Former Buccaneers quarterback Brad Johnson has admitted to paying a bribe to have the footballs tampered with before the 2003 Super Bowl.
Johnson, whose Buccaneers beat the Raiders at Super Bowl XXXVII, said he paid $7,500 to some people he did not identify so that they would scuff the balls set to be used in the Super Bowl, making them easier to grip. According to Johnson, there were 100 footballs set aside for the game, and the people he bribed tampered with all 100, to Johnson’s specifications.
“I paid some guys off to get the balls right,” Johnson told the Tampa Bay Times. “I went and got all 100 footballs, and they took care of all of them.”
That’s a shocking admission — Johnson is confessing that he cheated to help his team win the Super Bowl, and that people who work for the NFL accepted a bribe to help one team cheat in the Super Bowl.
Jon Gruden, who coached the Buccaneers in that Super Bowl, said today on ESPN Radio that he was aware that Johnson was concerned about being able to grip the balls in that game, but Gruden did not say whether he was aware of Johnson breaking the rules to get an advantage.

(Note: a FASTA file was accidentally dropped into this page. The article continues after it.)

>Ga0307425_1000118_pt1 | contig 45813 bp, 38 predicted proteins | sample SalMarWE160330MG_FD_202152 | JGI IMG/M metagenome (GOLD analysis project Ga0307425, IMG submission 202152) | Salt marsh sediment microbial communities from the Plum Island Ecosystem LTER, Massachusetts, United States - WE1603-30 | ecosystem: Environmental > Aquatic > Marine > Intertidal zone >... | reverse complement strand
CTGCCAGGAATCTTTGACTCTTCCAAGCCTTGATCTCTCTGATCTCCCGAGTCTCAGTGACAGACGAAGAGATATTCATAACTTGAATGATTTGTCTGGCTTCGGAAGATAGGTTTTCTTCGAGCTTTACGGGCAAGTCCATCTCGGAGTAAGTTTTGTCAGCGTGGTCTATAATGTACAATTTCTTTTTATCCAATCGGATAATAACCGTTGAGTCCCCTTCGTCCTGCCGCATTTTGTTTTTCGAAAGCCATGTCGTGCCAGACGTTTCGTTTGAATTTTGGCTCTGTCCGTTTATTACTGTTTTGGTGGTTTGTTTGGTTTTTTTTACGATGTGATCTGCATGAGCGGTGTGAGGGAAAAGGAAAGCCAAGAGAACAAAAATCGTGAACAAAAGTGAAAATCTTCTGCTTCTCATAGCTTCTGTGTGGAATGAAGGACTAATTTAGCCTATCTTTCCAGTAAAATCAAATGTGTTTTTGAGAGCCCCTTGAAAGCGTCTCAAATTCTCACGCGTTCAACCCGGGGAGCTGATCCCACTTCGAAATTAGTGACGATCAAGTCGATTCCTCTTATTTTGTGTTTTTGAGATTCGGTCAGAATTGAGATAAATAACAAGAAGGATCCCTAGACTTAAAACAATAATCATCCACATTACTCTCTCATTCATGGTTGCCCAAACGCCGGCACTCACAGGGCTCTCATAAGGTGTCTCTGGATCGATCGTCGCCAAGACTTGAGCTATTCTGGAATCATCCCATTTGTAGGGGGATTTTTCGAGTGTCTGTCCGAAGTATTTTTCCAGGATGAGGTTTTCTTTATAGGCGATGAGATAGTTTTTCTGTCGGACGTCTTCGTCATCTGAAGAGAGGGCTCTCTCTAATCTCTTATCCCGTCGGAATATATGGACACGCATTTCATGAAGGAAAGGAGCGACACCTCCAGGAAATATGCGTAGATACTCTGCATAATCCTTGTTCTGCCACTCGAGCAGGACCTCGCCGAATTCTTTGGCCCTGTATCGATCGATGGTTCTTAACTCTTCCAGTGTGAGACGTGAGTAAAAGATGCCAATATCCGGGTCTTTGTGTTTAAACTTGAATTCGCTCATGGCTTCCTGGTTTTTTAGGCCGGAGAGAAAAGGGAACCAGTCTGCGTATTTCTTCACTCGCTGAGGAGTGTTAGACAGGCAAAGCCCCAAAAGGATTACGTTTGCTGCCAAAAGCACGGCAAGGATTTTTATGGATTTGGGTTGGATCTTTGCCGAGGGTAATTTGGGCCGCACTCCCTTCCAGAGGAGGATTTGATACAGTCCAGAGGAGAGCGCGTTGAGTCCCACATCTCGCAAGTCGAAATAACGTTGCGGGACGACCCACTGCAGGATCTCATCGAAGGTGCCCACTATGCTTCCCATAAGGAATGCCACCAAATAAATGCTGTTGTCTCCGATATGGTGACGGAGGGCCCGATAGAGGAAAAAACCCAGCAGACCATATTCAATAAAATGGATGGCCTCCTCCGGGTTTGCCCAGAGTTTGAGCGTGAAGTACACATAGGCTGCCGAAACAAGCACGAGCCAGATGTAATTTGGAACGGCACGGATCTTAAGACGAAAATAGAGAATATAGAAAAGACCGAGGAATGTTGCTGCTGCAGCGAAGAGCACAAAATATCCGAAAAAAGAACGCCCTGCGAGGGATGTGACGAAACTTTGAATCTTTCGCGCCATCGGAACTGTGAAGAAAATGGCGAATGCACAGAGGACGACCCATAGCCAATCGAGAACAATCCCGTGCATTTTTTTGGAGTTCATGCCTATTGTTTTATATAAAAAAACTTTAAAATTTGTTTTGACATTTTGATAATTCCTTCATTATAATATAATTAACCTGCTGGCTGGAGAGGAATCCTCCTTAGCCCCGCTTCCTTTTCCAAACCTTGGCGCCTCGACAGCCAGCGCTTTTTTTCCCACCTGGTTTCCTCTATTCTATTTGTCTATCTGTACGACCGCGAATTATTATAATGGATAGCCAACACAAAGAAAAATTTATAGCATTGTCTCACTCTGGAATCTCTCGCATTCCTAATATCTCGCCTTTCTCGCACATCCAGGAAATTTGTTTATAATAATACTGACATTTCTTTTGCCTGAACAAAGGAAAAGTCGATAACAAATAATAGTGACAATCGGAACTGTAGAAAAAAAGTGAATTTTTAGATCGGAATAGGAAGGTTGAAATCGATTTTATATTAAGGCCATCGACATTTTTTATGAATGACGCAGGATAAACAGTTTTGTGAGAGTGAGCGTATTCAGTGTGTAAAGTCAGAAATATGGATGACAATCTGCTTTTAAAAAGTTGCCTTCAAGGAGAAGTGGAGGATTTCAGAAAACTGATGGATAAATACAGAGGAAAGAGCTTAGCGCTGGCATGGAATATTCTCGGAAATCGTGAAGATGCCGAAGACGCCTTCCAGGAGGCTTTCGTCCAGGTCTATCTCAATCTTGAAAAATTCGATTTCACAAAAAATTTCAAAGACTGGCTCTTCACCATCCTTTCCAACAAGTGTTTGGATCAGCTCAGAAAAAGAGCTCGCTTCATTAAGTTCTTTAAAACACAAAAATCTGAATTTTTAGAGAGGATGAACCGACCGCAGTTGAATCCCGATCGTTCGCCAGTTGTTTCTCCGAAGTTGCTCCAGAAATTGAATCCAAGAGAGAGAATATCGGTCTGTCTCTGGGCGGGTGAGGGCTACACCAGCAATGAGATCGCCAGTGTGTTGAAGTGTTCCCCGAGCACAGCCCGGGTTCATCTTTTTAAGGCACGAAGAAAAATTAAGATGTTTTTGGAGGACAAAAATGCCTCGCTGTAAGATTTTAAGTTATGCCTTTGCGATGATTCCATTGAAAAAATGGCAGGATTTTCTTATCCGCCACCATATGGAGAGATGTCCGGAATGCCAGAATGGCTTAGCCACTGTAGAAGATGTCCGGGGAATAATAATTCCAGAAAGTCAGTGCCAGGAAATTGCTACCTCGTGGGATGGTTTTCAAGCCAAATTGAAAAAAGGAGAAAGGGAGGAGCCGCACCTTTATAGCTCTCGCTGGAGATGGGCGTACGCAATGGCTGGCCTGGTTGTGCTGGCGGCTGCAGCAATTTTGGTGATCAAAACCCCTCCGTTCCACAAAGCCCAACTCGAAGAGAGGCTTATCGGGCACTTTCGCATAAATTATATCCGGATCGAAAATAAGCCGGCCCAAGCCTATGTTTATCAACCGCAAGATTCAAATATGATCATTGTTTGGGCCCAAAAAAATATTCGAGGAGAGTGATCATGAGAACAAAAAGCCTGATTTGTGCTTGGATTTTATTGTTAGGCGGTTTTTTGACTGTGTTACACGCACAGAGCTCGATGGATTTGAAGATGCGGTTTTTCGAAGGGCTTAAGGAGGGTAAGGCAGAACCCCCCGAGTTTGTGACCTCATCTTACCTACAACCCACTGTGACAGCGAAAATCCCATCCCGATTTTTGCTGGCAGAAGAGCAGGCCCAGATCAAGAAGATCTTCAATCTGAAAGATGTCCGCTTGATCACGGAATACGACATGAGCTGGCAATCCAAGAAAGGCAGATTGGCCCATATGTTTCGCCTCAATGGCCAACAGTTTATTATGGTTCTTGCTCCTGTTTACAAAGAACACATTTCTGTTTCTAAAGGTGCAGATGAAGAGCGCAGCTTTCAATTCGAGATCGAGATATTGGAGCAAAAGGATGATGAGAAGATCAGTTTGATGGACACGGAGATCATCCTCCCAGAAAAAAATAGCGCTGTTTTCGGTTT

Johnson’s comments will be big news this week, as the NFL investigates whether the Patriots violated NFL rules by tampering with the footballs in their AFC Championship Game win over the Colts. There is, however, one key difference: Johnson says he had all of the footballs tampered with, meaning that if the balls were easier for the Buccaneers to throw and catch, they were also easier for the Raiders to throw and catch. The Patriots are accused of deflating only the balls that they used on offense, giving them an edge over the Colts.
The NFL is already investigating whether the Patriots cheated. Now the NFL should broaden its investigation, find out who Johnson bribed, and make sure nothing like that ever happens again.